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Election 2020: What we know so far

To get through this election, patience is key. Over 100 million people voted early, and a majority of those votes are mail-in ballots. However, because rules vary by state for when ballots can be counted, we will have to wait possibly several days before knowing certain results, including who will be our next president. 

It’s not worth being glued to a screen

This sort of waiting in California is normal. As reported by the Los Angeles Times, the Golden State has expanded voter access and the number of ballots cast has increased. With 22 million registered voters, more than any other state, more time is needed to tally the votes. For nearly ten years, it has become standard to wait up to a month for final results.

Though results can’t be shared until polls close, California starts counting votes 29 days before Election Day. Still, the state’s 55 electoral votes are typically expected to go toward the democratic presidential candidate. Despite the state’s power in size, focus for the presidential race turns to swing states like Michigan, Pennsylvania and Wisconsin, who can’t process ballots until Election Day. As of this afternoon (EST), CNN reported Pennsylvania had counted almost half of their mail-in ballots. This year, the state is dealing with about 10 times as many mail-in ballots compared to past elections. 

Incoming results

As of 2:03 p.m. PST, The Associated Press reports Joe Biden has 248 electoral votes, while Donald Trump has 214. Though 270 electoral votes are needed to win, Trump declared he won the election in a speech around 2:30 a.m. EST. His campaign filed lawsuits today in Pennsylvania and Michigan to temporarily halt counting, according to the Associated Press.

Democrats are projected to retain control of the House, but it’s too soon to call the Senate. In the meantime, we’ve rounded up some of the most astounding wins across the nation (so far!).  

California (Source: The Associated Press)

  • Prop 16 failed: Would have repealed affirmative action ban
  • Prop. 17 approved: Restores voting rights of former felons
  • Prop. 20 failed: Would have toughened sentencing in criminal cases
  • Prop. 21 failed: Would have expanded rent control across the state
  • Prop. 22 approved: App-based companies do not have to offer more benefits to its independent contractors
  • Prop 22 approved: New restrictions for online data collection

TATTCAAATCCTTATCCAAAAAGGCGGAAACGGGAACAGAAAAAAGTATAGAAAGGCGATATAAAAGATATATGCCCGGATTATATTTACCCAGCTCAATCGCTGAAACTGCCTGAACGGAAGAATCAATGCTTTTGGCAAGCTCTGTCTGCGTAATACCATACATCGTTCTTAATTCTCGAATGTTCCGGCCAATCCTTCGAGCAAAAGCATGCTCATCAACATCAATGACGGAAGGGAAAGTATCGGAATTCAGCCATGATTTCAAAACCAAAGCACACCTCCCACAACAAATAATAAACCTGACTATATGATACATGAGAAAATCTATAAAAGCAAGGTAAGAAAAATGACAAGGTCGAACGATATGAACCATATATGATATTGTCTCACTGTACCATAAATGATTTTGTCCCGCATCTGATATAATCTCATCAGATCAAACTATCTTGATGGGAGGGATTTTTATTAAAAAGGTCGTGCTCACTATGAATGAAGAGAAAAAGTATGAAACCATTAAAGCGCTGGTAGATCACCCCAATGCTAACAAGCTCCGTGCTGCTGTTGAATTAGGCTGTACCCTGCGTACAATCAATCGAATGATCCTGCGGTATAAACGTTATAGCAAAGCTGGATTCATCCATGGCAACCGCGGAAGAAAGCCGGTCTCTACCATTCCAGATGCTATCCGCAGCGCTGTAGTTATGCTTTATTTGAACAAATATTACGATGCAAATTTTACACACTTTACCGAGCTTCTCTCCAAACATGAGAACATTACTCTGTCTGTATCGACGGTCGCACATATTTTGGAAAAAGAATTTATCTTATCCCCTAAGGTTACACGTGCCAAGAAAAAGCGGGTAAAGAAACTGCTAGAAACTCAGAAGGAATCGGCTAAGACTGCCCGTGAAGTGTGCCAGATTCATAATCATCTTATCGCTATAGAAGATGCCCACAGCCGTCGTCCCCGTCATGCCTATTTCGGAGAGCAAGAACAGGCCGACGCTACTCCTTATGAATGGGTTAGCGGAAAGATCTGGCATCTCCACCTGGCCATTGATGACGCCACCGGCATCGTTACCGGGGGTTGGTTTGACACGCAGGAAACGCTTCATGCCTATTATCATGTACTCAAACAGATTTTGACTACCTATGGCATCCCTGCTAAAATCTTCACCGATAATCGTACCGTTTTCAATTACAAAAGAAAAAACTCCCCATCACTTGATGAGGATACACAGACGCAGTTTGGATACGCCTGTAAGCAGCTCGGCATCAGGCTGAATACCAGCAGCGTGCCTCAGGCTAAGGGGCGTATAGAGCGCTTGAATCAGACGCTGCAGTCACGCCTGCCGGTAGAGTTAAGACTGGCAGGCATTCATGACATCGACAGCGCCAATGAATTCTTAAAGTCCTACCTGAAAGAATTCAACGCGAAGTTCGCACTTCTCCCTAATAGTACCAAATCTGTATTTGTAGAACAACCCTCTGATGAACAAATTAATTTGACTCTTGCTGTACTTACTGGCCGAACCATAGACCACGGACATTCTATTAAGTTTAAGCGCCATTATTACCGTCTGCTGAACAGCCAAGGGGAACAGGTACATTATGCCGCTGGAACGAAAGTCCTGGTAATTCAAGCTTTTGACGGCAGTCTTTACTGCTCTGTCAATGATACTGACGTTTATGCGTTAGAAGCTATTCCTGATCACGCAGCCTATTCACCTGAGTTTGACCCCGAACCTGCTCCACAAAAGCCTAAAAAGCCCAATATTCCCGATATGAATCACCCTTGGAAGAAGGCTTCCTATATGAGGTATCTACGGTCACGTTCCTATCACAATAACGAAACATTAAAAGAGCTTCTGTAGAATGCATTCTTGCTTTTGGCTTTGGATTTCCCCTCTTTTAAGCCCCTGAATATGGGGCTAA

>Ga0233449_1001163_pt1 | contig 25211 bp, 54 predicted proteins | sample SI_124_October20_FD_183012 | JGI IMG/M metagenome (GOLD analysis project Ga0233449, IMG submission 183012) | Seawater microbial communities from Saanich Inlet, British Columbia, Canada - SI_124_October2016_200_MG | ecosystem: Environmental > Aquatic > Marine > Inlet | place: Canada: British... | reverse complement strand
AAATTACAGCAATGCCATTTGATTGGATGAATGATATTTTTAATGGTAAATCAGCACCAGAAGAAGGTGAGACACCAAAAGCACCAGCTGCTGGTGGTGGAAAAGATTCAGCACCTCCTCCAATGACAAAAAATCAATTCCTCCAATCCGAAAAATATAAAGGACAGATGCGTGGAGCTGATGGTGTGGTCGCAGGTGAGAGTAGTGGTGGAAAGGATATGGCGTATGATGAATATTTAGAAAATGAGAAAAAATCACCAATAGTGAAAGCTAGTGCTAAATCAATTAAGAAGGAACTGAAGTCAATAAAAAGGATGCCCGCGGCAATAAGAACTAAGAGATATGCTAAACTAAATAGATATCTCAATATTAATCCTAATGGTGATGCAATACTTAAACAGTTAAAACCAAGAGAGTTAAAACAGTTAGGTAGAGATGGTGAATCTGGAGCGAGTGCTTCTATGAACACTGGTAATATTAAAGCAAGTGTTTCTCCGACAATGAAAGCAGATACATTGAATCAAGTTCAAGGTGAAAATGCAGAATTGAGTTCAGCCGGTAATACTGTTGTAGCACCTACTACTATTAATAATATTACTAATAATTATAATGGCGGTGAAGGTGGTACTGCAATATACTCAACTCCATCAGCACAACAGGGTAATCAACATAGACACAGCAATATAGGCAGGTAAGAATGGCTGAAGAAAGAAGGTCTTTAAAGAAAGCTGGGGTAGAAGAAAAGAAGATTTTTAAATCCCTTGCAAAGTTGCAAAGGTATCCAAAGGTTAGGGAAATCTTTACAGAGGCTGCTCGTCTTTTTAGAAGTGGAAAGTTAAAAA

• Prop. 25 failed: Would have abolished cash bail (Though this had support from democratic leaders, Black Lives Matter Los Angeles did not support the bill because cash bail would have been replaced by risk assessment algorithms and “subject defendants to racial profiling”)
  • As of Wednesday morning, George Gascón is steadily ahead of incumbent Jackie Lacey in the race to be Los Angeles County’s district attorney.  Removal of Lacey from office has been a focal point of Los Angeles’ Black Lives Matter protests. 

The Squad

The four congresswomen deemed “The Squad” have all been reelected: Reps. Alexandria Ocasio-Cortez (New York), Ilhan Omar (Minnesota), Ayanna Pressley (Massachusetts) and Rashida Tlaib (Michigan)

LGBTQ Representation (Source: Them)

  • Colorado’s first openly bisexual state legislator: David Ortiz
  • Hawaii’s only openly LGBTQ+ state legislator: Adrian Tam
  • U.S.’s first openly non-binary state legislator: Mauree Turner, of Oklahoma City
  • First trans person of color and trans Native American elected to state legislature: Stephanie Byers, of Kansas 
  • Georgia’s first openly LGBTQ+ state senator: Kim Jackson
  • First LGBTQ+ person of color elected to New York State legislature: Jabari Brisport
  • The Bronx’s first queer Afro-Latinx elect to Congress: Ritchie Torres 
  • Queer representation in Florida: Michele Rayner and Shevrin Jones
  • U.S.’s first openly trans state senator: Sarah McBride, of Delaware
  • First trans Vermont state legislator: Taylor Small
  • Nevada approves state protections for gay marriage 

Drugs (Source: The Guardian)

  • Oregon: First state to decriminalize small amounts of hard drugs, approve therapeutic use of psychedelic mushrooms 
  • Recreational cannabis use legalized: Arizona, Montana, New Jersey, South Dakota
  • Mississippi passed measure for medical cannabis
  • D.C. approves decriminalization of psychedelic mushrooms 
Haley Bosselmanhttps://haleybosselman.wordpress.com/
Haley Bosselman is the former editor-in-chief of Culturas. She holds degrees in journalism from Arizona State University and the University of Southern California. Based in Los Angeles, she writes about arts, entertainment and culture.
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